2nd Round Picks: 2

Total Draft Picks: 9

I see Tampa going after defense this year. Their offense is good for a few years, and they likely want to strengthen their blue line’s future.

 

Toronto Maple Leafs:

1st Round Picks: 1

2nd Round Picks: 2

Total Draft Picks: 11

The Toronto Maple Leafs need Auston Matthews. Plain and simple. They’re going to select him, that’s obvious. In about 3 years, he will turn Maple Leaf hockey around. The Leafs will finally get their number one center.

 

They also have some holes on defense that they are expected to fill up with trades. Not to mention they’re actually quite cap-squeezed.

 

Steven Stamkos Free Agency Destinations


By Bobby Bauders
Senior Writer/Editor

Steven Stamkos is probably done in Tampa Bay, unless General Manager Steve Yzerman can somehow get a deal worked out and still be able to re-sign his massive load of impending free agents next offseason. More info on that here: Where’s Steven Stamkos going?

Given the likelihood of Stamkos hitting the open market, let’s explore where the 26-year-old center may end up. We’ll look at the front runners, and then some surprising dark horses.

 

Front Runners:

Toronto Maple Leafs:

First of all, Stamkos will not sign with the Leafs. Sorry Toronto fans, but you’re getting your future number 1 center in Auston Matthews. If Stamkos hits the open market he’s going to be the most sought after free agent in recent memory, including teams who are MUCH closer to the Stanley Cup than Toronto. The Maple Leafs are rebuilding, they’re not in win-now mode, and won’t be for a few years. Stay patient Leafs fans, your time will be here soon. Now the Maple Leafs would be able to offer Stamkos a very lucrative salary with the Phaneuf cap dump, but I just can’t see Stamkos signing with someone who is as far away from the Stanley Cup as Toronto is. As wonderful of a fairy tale story this may be to bring hometown boy Stamkos back to Toronto, I just don’t see it happening.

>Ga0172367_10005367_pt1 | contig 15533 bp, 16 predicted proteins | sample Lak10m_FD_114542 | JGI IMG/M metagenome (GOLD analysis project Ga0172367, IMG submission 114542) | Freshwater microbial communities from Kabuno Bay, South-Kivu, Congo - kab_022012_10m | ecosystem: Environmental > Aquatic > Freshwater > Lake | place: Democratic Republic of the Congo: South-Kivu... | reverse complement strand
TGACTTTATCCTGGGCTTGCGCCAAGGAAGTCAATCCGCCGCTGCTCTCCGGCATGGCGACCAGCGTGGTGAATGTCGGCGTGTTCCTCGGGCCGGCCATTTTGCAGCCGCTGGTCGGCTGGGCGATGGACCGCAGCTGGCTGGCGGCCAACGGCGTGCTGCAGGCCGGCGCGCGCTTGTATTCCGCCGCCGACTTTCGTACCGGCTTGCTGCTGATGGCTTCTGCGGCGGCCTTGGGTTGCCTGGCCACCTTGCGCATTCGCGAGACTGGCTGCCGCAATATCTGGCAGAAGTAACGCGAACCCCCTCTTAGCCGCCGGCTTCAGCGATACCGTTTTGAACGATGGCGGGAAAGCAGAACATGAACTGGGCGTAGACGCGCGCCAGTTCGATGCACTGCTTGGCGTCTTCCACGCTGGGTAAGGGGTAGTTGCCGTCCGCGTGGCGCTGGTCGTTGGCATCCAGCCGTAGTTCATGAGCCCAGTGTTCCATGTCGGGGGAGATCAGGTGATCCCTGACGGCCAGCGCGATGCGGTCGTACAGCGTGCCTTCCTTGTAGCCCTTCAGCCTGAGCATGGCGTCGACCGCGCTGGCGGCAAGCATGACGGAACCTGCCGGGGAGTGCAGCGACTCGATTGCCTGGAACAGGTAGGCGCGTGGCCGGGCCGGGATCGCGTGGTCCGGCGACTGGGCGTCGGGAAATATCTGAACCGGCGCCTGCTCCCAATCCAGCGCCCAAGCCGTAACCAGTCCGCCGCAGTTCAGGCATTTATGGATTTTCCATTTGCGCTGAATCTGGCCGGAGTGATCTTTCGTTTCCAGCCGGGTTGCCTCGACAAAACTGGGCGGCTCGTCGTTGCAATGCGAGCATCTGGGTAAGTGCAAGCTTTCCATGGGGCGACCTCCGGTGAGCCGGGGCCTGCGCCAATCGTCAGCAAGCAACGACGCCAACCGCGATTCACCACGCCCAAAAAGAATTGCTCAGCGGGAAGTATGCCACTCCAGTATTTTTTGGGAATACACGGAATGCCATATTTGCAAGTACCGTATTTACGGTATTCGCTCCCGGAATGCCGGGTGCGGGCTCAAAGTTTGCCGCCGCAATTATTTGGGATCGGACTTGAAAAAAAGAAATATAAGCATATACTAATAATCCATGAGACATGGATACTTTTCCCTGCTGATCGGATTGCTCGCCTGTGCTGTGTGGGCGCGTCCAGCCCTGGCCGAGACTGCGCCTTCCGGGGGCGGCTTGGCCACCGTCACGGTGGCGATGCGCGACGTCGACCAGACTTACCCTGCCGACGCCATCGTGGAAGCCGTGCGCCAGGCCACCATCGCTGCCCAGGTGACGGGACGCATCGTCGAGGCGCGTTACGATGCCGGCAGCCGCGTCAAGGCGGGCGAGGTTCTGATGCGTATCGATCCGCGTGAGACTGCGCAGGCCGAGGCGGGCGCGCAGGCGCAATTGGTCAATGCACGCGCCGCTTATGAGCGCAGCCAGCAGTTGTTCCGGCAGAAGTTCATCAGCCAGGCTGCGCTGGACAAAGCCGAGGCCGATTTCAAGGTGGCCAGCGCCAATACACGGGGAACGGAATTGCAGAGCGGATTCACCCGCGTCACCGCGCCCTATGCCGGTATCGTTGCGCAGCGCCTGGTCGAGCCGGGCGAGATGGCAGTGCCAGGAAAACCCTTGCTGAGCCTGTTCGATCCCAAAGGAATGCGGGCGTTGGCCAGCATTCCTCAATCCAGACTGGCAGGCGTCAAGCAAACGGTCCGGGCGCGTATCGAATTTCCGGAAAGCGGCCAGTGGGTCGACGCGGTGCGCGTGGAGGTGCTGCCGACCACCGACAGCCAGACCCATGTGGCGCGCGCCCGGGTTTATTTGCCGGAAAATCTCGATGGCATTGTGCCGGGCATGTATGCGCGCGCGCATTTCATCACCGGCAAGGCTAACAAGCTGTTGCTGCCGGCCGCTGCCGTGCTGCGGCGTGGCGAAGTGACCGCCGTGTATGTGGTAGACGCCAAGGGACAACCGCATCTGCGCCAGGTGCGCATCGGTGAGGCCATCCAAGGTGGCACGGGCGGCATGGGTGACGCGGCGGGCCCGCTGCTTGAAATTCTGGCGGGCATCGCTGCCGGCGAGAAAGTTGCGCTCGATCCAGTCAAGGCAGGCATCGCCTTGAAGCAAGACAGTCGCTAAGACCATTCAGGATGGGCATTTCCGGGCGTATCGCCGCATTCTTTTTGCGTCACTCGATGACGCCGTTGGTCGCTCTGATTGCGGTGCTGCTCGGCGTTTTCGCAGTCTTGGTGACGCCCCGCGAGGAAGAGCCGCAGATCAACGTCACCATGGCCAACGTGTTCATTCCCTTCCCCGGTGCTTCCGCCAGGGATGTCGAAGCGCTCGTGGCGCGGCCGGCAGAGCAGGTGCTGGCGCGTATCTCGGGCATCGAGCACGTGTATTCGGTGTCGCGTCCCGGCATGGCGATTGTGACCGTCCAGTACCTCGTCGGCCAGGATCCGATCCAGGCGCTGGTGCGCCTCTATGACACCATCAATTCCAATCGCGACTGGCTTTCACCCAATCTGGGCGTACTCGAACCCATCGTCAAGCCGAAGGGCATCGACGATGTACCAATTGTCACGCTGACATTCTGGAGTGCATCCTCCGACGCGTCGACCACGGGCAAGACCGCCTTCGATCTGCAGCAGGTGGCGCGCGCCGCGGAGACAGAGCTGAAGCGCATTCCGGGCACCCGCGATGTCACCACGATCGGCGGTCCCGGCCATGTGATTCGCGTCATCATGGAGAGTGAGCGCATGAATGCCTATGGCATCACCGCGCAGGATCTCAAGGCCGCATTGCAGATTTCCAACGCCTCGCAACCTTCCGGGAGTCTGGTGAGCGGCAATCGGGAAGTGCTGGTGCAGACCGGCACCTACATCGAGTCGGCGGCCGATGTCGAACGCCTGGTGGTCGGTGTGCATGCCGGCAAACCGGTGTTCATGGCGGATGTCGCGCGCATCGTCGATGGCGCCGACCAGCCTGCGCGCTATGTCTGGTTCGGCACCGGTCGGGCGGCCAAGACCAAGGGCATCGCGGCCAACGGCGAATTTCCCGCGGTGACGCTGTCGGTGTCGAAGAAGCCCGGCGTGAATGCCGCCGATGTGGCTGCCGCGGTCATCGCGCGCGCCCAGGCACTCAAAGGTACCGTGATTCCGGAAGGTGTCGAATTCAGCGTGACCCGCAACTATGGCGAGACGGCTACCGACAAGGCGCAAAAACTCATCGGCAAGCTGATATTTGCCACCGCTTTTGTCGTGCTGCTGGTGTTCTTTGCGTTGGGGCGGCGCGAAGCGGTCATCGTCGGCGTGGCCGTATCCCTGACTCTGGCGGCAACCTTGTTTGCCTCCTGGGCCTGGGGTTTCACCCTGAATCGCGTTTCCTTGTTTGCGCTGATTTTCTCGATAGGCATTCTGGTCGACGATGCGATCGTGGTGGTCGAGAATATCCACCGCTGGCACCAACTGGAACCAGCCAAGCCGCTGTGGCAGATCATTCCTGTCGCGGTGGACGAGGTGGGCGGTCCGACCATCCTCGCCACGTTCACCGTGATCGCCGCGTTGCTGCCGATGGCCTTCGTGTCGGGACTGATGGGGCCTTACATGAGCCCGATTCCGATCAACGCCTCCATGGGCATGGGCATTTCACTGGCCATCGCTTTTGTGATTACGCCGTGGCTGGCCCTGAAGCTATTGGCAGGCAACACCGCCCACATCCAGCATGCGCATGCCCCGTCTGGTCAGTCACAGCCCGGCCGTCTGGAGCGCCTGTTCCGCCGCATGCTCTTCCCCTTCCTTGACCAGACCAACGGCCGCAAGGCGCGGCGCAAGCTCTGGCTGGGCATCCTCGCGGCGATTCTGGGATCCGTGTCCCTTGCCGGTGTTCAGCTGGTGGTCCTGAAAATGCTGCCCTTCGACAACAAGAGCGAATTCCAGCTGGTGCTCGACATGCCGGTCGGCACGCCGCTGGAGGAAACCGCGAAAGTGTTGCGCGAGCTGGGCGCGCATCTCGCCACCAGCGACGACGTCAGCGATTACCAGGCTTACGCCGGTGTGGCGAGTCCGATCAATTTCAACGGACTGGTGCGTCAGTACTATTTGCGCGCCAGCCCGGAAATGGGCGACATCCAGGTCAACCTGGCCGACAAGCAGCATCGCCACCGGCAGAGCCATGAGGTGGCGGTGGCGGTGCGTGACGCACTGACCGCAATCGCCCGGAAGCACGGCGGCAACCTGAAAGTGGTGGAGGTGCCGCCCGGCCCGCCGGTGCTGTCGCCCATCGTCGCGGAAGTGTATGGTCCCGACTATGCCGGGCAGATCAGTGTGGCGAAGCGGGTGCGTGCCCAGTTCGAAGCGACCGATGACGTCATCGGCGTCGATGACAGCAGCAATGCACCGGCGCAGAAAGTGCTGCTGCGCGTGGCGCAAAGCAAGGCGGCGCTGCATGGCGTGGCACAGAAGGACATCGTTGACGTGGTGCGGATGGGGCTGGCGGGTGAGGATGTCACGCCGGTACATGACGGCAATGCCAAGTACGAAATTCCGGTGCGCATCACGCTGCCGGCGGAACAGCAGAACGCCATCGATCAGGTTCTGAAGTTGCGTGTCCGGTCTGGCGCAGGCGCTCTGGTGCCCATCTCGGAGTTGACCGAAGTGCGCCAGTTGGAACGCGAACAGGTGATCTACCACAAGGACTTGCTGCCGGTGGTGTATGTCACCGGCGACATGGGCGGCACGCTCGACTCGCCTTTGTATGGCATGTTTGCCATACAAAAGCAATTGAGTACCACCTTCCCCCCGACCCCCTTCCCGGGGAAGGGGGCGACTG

Detroit Red Wings:

With the departure of Pavel Datsyuk back to Russia, the Detroit Red Wings are going to need a first line center. The Red Wings are significantly closer to the Cup than the Maple Leafs are, being that they were just in the playoffs whereas Toronto posted the worst record in the league. Still, with the cap situation, it may be difficult to get a deal worked out with Stamkos. Detroit is still liable for Datsyuk’s contract until next year, which carries a $7.5 million cap hit. Unless the Wings find a way to trade Datsyuk’s contract, which will cost them valuable draft picks/prospects, Stamkos will not be coming to Detroit. Not to mention that Stamkos is still fairly young, and the Red Wings are showing many signs of slowing down, and may not be in contention much longer.

 

Montreal Canadiens: